AirPods Max In Case

Putting the Noise Cancellation on Apple’s AirPods Max Through the Wringer

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AirPods Max In Case

I’ve had the AirPods Max for over a month now and I find myself drawn to using them more and more the longer I have them. It isn’t just for the sound quality, either. One of the biggest reasons why is the superb Active Noise Cancellation they offer.

I’ve already gotten into the habit of using the Max when I drive more than an hour. I usually use my AirPods Pro when driving to work in the mornings and they do a fine job. That’s a shorter trip of around a 20 min trip and traffic is heavy, so I want to be able to hear what’s going on around me a bit better. However, the Max are far superior when it comes to reducing sound to the point that you can protect your hearing over a longer period of time.

As I mentioned in a previous post, I drive a full-size van for work, and it gets REALLY loud driving 70 MPH+ on the expressway. I’ve been working a lot at two different locations that are 2 hours away in different directions over the last two months, and will continue for the next 3-4 weeks, at least. I also make the occasional visit to our Nashville office, which is around 4 hours from my house. When you combine the road noise with playing music or podcasts loud through the Aux port to overcome said road noise, you have a nice case of temporary tinnitus when you get where you are going.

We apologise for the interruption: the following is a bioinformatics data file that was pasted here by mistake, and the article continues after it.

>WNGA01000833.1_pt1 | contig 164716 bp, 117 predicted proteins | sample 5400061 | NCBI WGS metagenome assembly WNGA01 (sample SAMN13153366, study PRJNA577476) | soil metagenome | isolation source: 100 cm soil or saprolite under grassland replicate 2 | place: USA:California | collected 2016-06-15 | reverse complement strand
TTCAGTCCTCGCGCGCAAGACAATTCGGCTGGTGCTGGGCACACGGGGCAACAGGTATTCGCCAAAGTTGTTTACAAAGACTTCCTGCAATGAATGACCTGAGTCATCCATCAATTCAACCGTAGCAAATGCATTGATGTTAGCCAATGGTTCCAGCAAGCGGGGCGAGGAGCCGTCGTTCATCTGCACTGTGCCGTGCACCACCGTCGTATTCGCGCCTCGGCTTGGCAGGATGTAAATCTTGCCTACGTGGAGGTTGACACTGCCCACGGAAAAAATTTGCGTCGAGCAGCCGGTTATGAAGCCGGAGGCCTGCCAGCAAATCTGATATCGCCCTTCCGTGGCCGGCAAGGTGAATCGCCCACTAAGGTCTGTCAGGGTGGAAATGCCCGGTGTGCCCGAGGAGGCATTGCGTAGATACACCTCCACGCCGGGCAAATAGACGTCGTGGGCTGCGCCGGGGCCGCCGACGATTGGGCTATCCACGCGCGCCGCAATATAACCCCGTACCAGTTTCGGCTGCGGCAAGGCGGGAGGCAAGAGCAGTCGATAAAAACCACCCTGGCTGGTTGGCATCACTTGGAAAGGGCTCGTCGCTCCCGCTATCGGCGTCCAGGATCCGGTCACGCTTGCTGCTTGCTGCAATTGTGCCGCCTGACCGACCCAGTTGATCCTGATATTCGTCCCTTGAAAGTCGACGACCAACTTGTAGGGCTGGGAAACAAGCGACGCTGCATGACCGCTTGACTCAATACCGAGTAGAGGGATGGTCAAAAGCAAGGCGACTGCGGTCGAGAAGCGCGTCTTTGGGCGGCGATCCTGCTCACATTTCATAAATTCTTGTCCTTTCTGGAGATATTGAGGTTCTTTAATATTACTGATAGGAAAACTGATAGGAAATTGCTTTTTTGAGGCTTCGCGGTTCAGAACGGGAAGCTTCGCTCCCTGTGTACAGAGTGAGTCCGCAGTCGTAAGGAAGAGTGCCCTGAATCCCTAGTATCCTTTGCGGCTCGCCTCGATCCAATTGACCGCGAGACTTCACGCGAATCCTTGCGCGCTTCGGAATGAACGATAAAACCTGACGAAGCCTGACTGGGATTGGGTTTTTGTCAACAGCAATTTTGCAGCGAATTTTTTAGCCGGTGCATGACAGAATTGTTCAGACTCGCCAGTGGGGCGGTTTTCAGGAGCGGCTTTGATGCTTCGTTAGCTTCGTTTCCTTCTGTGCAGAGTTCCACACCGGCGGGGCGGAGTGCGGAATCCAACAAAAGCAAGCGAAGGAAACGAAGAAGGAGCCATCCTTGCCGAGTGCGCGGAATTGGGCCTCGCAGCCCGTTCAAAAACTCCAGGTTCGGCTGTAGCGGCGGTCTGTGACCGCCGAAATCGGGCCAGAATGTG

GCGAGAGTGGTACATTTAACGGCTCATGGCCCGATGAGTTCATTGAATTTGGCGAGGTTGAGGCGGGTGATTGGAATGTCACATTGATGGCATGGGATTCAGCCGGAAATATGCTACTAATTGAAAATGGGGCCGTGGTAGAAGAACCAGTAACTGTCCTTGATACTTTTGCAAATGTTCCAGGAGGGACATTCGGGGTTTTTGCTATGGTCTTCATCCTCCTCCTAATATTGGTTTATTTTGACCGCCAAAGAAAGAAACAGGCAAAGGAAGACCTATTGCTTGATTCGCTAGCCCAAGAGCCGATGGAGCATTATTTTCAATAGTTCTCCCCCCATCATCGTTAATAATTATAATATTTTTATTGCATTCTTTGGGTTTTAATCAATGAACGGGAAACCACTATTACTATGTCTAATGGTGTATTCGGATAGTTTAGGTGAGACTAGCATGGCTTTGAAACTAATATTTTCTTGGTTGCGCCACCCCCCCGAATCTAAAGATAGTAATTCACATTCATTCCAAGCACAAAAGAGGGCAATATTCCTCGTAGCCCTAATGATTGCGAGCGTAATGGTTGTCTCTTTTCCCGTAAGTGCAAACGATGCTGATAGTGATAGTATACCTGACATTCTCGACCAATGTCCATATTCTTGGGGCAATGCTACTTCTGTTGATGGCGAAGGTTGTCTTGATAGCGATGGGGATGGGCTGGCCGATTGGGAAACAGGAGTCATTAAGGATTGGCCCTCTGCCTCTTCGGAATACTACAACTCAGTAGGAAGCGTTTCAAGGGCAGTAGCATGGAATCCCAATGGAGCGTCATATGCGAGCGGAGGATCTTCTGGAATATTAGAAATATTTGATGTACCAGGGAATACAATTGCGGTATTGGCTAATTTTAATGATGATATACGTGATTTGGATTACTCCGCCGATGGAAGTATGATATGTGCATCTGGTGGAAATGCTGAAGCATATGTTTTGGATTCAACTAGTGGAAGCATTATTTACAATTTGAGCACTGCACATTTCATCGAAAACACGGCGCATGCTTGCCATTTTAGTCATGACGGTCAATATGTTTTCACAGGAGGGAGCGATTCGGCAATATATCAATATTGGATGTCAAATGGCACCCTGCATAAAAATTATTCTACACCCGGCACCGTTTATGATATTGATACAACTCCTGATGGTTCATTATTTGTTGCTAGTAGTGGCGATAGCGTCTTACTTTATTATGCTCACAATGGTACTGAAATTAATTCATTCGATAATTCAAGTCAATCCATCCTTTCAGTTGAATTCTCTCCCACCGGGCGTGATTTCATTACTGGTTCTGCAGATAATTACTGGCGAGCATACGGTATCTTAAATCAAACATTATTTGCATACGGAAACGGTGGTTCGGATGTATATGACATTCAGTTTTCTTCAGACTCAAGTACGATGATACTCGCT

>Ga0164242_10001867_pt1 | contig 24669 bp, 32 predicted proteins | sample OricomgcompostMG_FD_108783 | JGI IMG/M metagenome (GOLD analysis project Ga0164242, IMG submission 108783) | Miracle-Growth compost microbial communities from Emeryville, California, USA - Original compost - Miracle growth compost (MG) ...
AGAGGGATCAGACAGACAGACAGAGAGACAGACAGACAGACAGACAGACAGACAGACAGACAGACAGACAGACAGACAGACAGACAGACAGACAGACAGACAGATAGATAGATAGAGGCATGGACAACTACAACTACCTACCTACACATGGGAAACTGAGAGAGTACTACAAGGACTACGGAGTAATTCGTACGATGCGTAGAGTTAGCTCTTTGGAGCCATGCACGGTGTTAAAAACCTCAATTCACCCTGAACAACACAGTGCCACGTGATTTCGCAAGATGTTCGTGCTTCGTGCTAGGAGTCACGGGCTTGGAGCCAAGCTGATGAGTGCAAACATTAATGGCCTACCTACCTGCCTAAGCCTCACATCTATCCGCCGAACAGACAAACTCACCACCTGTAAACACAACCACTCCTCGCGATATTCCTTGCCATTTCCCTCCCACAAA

I’ve used my AirPods Pro on short trips for a while, and they certainly help. I started using my Beats Solo Pros on longer trips when I bought them, as the noise cancellation is a bit better. Most of these trips are either early in the morning or after dark on stretches of highway or Interstate where traffic is light, so cutting down on most of the noise around me isn’t a big problem. I can still hear what I need to while driving and can work or go to sleep without that ringing in my ears after I arrive.

The Beats Solo Pro were good at beating back the road noise, but nothing I’ve tried can match the AirPods Max. They make driving on long road trips easy. I don’t care as much about the sound quality of my podcasts, but it certainly is nice to be able to hear them clearly at a normal volume when there’s a much as 85-90 db of road noise surrounding me according to my Apple Watch.

Over the last two weeks, I have tried out my AirPods Max in a new environment. I’ve been working on a new project automating five large Air Compressors in a plant that produces auto body parts. These are not the kinds of compressors that you may see at an automotive repair garage or in someone’s shop. Each of these 5 compressors is around 20 feet long and 8 feet high and accompanied by an Air Dryer that runs with it. Only two of the compressors and dryers run at a time, but they are still quite loud. Add in a few other pumps in the room and the plant production line on the other side of the wall, and you have a room that requires hearing protection to work in.

That means walking around with earplugs in at all times, which the AirPods Pro actually substitute nicely for. However, they still only do so much good when I have to sit down for a while at a table with my laptop and program or test and tune something else that we’ve worked on. That takes time and concentration, and even the AirPods Pro don’t quite cut it after an hour or two.